I'll be the first to admit- I love communicating through technology. Texting, emails, Facebook, whatever the situation calls for. But after teaching my students how to write business letters this week I became a little nostalgic for actual written correspondence. You know, the kind that involves stationary. And pens.

When I was little I was a big letter and card sender. My family moved from Fullerton to Modesto when I was four and I missed my grandparents and one of my aunts quite a bit, so I'd write them long letters filled with God knows what. My mom was a str
ict thank-you card enforcer; after every holiday or birthday we'd sit down at the kitchen table for an afternoon with the construction paper, glue, and markers to make kick-ass, handmade cards (a tradition I'll institute with my future youngins). And we loved it. When I got married a few years ago one of my favorite parts on planning was selecting the invitations (and saving every single card I got from engagement to wedding). I went through an awesome company called My Gatsby that let me control everything from the type of paper, to what it was backed on to the font. Heaven (heaven is pricey, unfortunately, which meant smaller bridesmaid's bouquets... sorry girls). Sorry, I can't help but to share, even though the blurry Instagram picture doesn't really do it justice:

I used to love to receive mail as well (I think that's part of the reason why I liked to send it out). I still enjoy getting cards from my family or the occasional note from a student at the end of the year. It seems so personal and sincere. Actually taking the time to write something out by hand and find a stamp takes a bit longer than plopping your butt down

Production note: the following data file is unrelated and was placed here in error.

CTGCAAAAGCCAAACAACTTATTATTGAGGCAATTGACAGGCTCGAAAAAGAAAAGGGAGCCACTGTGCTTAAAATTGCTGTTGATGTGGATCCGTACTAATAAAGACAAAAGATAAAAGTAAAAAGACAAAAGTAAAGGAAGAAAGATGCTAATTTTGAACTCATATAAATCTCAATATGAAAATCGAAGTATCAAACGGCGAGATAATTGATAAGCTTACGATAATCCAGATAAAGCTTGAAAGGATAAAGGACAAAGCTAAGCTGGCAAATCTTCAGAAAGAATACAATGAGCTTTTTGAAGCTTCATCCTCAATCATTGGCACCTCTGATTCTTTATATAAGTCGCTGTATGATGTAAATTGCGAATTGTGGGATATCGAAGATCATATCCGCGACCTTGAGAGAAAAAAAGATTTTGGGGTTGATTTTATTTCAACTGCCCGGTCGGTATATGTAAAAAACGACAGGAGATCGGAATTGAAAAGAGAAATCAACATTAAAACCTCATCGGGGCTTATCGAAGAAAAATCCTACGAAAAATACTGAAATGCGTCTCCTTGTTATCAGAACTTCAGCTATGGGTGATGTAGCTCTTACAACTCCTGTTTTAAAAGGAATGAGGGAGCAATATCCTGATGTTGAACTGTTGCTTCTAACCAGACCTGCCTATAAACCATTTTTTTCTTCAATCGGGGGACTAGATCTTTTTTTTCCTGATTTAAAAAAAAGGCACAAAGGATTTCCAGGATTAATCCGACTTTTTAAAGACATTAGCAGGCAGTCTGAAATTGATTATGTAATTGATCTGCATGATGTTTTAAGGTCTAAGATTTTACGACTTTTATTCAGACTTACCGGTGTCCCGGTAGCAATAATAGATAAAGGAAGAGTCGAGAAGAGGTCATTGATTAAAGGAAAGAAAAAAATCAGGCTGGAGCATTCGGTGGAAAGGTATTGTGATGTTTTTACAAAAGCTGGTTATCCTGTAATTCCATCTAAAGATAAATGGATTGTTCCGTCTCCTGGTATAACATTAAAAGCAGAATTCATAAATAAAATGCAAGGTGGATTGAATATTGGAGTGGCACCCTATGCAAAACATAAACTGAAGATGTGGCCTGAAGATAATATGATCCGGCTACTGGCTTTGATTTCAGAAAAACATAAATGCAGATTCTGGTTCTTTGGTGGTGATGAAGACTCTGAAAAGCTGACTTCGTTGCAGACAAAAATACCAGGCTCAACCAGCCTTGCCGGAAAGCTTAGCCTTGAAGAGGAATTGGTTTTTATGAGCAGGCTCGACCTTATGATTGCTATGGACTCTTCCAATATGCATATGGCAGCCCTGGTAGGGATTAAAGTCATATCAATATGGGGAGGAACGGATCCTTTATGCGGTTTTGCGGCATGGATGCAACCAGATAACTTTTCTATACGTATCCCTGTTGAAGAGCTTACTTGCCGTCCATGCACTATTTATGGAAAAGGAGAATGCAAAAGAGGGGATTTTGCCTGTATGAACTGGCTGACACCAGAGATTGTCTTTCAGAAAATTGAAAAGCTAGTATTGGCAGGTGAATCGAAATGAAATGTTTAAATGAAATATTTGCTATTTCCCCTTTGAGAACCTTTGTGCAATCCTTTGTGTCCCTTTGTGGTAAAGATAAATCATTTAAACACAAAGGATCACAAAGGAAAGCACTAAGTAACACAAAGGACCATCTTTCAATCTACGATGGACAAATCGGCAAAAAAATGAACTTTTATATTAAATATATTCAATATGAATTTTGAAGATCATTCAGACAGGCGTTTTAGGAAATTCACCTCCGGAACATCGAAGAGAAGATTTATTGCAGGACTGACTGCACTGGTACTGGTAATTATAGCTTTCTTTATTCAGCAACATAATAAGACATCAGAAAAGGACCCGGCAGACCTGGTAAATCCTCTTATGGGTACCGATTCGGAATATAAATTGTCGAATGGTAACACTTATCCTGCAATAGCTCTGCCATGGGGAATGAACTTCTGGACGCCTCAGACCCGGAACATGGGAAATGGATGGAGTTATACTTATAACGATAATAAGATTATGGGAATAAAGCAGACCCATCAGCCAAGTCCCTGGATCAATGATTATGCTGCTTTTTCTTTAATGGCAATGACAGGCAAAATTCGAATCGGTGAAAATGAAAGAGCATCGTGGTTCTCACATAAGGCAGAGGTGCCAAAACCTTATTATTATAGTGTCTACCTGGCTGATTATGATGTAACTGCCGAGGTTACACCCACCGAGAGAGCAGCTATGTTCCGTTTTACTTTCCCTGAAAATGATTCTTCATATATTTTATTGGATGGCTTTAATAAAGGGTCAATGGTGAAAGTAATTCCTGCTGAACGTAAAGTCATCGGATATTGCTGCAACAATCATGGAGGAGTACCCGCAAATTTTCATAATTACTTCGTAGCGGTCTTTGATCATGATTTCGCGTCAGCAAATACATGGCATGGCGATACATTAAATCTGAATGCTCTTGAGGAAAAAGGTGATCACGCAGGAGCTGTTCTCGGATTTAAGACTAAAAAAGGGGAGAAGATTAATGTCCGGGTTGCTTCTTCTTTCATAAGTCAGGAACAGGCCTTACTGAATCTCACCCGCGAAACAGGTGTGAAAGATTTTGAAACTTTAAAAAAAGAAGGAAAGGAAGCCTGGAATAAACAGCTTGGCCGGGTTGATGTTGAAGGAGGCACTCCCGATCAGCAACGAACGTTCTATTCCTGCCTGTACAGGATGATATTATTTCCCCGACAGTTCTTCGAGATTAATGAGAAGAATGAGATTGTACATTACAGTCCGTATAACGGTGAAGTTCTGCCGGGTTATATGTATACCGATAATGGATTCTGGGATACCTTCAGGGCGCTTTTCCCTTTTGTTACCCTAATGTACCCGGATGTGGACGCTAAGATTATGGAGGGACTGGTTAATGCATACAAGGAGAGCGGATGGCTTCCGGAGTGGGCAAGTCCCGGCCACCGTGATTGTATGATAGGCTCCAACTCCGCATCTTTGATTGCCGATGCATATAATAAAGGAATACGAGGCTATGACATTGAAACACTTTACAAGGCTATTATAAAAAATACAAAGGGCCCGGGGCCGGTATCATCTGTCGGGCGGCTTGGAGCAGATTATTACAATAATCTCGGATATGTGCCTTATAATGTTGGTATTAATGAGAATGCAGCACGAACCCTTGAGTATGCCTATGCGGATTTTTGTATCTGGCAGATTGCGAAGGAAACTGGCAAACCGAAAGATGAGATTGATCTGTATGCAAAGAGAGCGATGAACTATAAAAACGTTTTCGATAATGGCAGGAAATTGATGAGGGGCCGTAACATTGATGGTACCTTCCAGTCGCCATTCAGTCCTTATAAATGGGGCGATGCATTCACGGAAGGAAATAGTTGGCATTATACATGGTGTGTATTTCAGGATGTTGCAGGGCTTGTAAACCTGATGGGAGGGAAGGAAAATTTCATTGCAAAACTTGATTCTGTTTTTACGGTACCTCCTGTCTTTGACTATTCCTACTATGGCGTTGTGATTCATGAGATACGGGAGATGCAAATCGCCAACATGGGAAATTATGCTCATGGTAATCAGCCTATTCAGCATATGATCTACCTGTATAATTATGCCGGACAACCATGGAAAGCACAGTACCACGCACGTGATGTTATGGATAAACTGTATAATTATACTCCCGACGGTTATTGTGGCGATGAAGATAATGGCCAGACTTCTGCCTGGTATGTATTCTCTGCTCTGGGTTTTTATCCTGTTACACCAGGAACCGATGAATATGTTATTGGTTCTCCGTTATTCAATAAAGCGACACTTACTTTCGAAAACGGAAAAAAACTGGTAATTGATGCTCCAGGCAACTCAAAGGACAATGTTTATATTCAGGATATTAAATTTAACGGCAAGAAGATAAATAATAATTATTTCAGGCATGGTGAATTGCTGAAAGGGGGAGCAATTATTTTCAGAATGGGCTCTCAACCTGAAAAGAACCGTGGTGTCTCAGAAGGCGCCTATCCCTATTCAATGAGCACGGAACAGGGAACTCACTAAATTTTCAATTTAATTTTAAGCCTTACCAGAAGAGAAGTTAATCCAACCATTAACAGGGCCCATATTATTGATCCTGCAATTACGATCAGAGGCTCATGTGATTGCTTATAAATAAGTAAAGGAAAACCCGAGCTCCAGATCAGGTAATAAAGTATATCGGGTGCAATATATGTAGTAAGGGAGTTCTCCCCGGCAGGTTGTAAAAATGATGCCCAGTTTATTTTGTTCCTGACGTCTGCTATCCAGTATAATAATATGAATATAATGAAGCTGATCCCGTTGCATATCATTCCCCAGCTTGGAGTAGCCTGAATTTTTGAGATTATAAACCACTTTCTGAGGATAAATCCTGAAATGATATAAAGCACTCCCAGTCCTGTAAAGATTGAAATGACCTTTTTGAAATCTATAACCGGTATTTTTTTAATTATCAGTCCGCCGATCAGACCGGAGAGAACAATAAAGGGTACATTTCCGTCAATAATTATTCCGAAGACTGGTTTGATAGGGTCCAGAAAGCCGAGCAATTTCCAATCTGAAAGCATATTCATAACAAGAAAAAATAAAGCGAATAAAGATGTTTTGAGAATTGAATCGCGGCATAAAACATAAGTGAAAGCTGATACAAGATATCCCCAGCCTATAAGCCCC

in front of the computer. Effort. How novel. I keep every little card or letter I receive in boxes in my closet- I always have. I know, surprising- there is a little sentimentality under all the snarkiness.

Unfortunately, I don't exactly practice what I preach. I
send cards to my Northern California family only at birthdays, didn't send out anything at Christmas (my husband and I do spend a great deal of time making up lies for annual letters, some of which include the dogs winning Nobel Peace Prizes and me joining a motorcycle gang), and have no patience for busting out the craft supplies to make cards now (I'd end up making a mess of it, plus Michael's scares me). But if I did ever take up letter writing again, here's what I'd use:


  1. Hand-written letters are the best. We've discovered, though, that it's almost impossible to find actual stationery for writing letters anymore. My daughter and I scoured the stores and found only two acceptable boxes, both at Barnes and Noble. Hallmark (the stationery store) only had notecards.

  2. When my husband was in Basic training this time last year, we wrote letters to each other daily. We weren't able to talk on the phone, so the letters were like gold. I'd pour of the ones that I wrote, and I'd devour the ones that I received. There's nothing like going to the mailbox and seeing letters (not bills or trash) waiting inside.*

  3. I love sending and receiving cards too. I have a large collection of stationary and I always keep a nice stack of birthday cards around the house... I just noticed that you are reading Mildred Pierce. I would recommend watching the 1945 film. I love it!

  4. Love the colors ande sides, you have a great opne mind